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New Castle County bans southern septic subdivisions   

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As the Middletown area grows quickly, county officials sought to restrain sprawl to areas built up with sewer service, like The Estate at St. Anne’s, seen here. | DBT PHOTO BY ERIC CROSSAN

NEW CASTLE – The New Castle County Council voted in late August to ban major subdivisions on septic systems, in a bid to protect water quality and limit sprawl development in the county’s rural areas south of the C&D Canal.

The split vote permanently extended County Executive Matt Meyer’s three-year moratorium on the use of septic systems in developments with more than five parcels – regardless of property size – in the county’s Suburban (S) zone.

Under Substitute 1 to Ordinance No. 21-018, which passed 8-4, owners of properties with on-lot wastewater systems can transfer development rights to lots served by sewer.

The ordinance’s targeted areas include the East Wing, roughly east of U.S. Route 13 and north of Pole Bridge Road, and the West Wing, roughly west of Route 896 and north of Bunker Hill Road.

Both areas currently lack county sanitary sewer service but are within planned service areas. Without a timeline, however, major subdivision proposals have been floated for communities that would rely on septic tanks in those areas over the past few years.

Arguing that the increased use of septic would lead to sprawl and further risk pollution of state waterways, the New Castle County Department of Land Use successfully lobbied in 2018 for a one-year moratorium on major development plans that utilize septic systems, keeping future major subdivisions in limbo as county officials worked to come up with a solution.

Ten years ago, that department saw proposals for fewer than 90 units of septic, but in the last three years that number has increased tenfold, a sign of rapid growth in the county’s housing market, especially in the Middletown area.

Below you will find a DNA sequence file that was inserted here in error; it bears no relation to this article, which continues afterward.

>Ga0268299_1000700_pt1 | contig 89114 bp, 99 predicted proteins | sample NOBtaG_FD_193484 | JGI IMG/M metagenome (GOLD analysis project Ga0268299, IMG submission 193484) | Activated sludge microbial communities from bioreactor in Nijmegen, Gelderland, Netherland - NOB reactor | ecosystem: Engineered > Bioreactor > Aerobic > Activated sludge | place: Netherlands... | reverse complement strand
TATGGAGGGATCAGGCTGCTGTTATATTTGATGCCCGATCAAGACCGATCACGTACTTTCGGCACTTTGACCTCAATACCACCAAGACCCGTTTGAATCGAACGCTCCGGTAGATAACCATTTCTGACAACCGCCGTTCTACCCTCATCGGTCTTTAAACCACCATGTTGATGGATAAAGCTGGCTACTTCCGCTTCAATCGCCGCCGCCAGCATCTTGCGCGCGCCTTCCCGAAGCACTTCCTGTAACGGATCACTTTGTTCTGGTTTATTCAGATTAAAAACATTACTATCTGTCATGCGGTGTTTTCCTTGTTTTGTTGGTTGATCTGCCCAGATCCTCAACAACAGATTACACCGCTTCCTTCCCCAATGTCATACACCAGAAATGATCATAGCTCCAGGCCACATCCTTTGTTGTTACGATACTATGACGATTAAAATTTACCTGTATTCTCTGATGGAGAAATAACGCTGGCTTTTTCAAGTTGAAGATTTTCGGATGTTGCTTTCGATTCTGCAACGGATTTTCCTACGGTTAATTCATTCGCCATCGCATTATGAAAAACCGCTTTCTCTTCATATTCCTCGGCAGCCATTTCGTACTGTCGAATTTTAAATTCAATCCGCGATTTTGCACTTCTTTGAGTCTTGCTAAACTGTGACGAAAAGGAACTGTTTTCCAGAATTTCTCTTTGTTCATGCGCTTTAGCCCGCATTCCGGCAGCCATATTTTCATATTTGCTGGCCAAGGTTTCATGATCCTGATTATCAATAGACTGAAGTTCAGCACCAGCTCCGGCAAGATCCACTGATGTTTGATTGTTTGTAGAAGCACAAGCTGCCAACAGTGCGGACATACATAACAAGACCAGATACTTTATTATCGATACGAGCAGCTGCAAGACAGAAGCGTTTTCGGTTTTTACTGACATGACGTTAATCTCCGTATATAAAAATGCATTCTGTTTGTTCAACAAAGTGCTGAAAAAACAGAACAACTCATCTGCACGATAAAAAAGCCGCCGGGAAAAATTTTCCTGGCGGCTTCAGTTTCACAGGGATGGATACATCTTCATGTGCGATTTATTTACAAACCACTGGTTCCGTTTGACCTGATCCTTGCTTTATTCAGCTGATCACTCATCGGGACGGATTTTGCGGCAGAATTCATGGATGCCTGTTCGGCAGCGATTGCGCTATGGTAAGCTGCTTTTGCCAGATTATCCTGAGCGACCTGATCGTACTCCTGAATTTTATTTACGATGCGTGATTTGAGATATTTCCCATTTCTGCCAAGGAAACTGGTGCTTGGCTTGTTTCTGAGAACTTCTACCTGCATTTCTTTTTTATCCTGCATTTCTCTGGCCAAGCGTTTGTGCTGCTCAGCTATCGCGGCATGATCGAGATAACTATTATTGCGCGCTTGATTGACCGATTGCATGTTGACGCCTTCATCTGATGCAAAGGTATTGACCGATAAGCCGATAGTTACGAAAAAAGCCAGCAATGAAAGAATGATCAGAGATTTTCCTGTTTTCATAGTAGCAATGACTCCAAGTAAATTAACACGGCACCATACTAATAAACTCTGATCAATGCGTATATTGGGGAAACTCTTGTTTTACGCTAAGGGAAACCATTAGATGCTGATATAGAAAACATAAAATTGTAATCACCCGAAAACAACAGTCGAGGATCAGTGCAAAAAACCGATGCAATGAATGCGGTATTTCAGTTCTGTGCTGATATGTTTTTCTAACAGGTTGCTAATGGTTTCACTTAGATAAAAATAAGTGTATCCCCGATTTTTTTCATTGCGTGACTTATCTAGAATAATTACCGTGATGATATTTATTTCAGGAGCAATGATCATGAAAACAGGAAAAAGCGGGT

Environmental groups like the Delaware Nature Society and some county officials believe the recent vote will help direct development to infrastructure that protects water quality: According to Meyer’s environmental initiative GreeNCC, 90% of Delaware’s water bodies are currently polluted, and the average home on a septic system pollutes significantly more nitrogen to the environment than the same home on central sewer. Richard Hall, general manager of the county’s department of land use, noted in a previous meeting that septic systems have a roughly 20-year lifespan, with that time shortened if not properly maintained.

The New Castle County Council unanimously approved an 18-month extension of Meyer’s initial moratorium in January 2020, giving county officials more time to study the problem.

Without a permanent moratorium, which went into immediate effect Aug. 31, the county’s suburban zoning district had the potential for more than 5,000 new septic-dependent lots.

Opposition to the ban drew from a diverse group, including farmers who argued their land values would drop under the development restriction, as well as residents worried that it would contribute to high-density housing in areas that lack the infrastructure and emergency services for more homes.

Council President Karen Hartley-Nagle voted against the ordinance.

“I just can’t believe we would devalue farmers’ land and not compensate them,” she said during the contentious hours-long meeting. “We’re going to lose what is left of the farmers in the county because we are not supporting them, and now we’re taking away value from the farms.”

Collin O’Mara, president and CEO of the National Wildlife Federation, supported the ordinance.

“I’ve seen the downside of septic systems that were well-intended in other parts of the state that ended up failing and caused massive impacts on the waterways, and massive cost to homeowners,” he said during the Aug. 31 meeting. “This is an opportunity to set it right.”

At the same time, O’Mara encouraged safeguards like farmland preservation programs to help farmers in New Castle County.

“I think if we do those three pieces around amenities, farmland preservation and smart infrastructure, we can have the kind of planning that frankly nowhere else in the state has, that maintains the rural landscape, and has the high-quality natural resources and the housing that we’re going to need as the population continues to grow,” O’Mara said.

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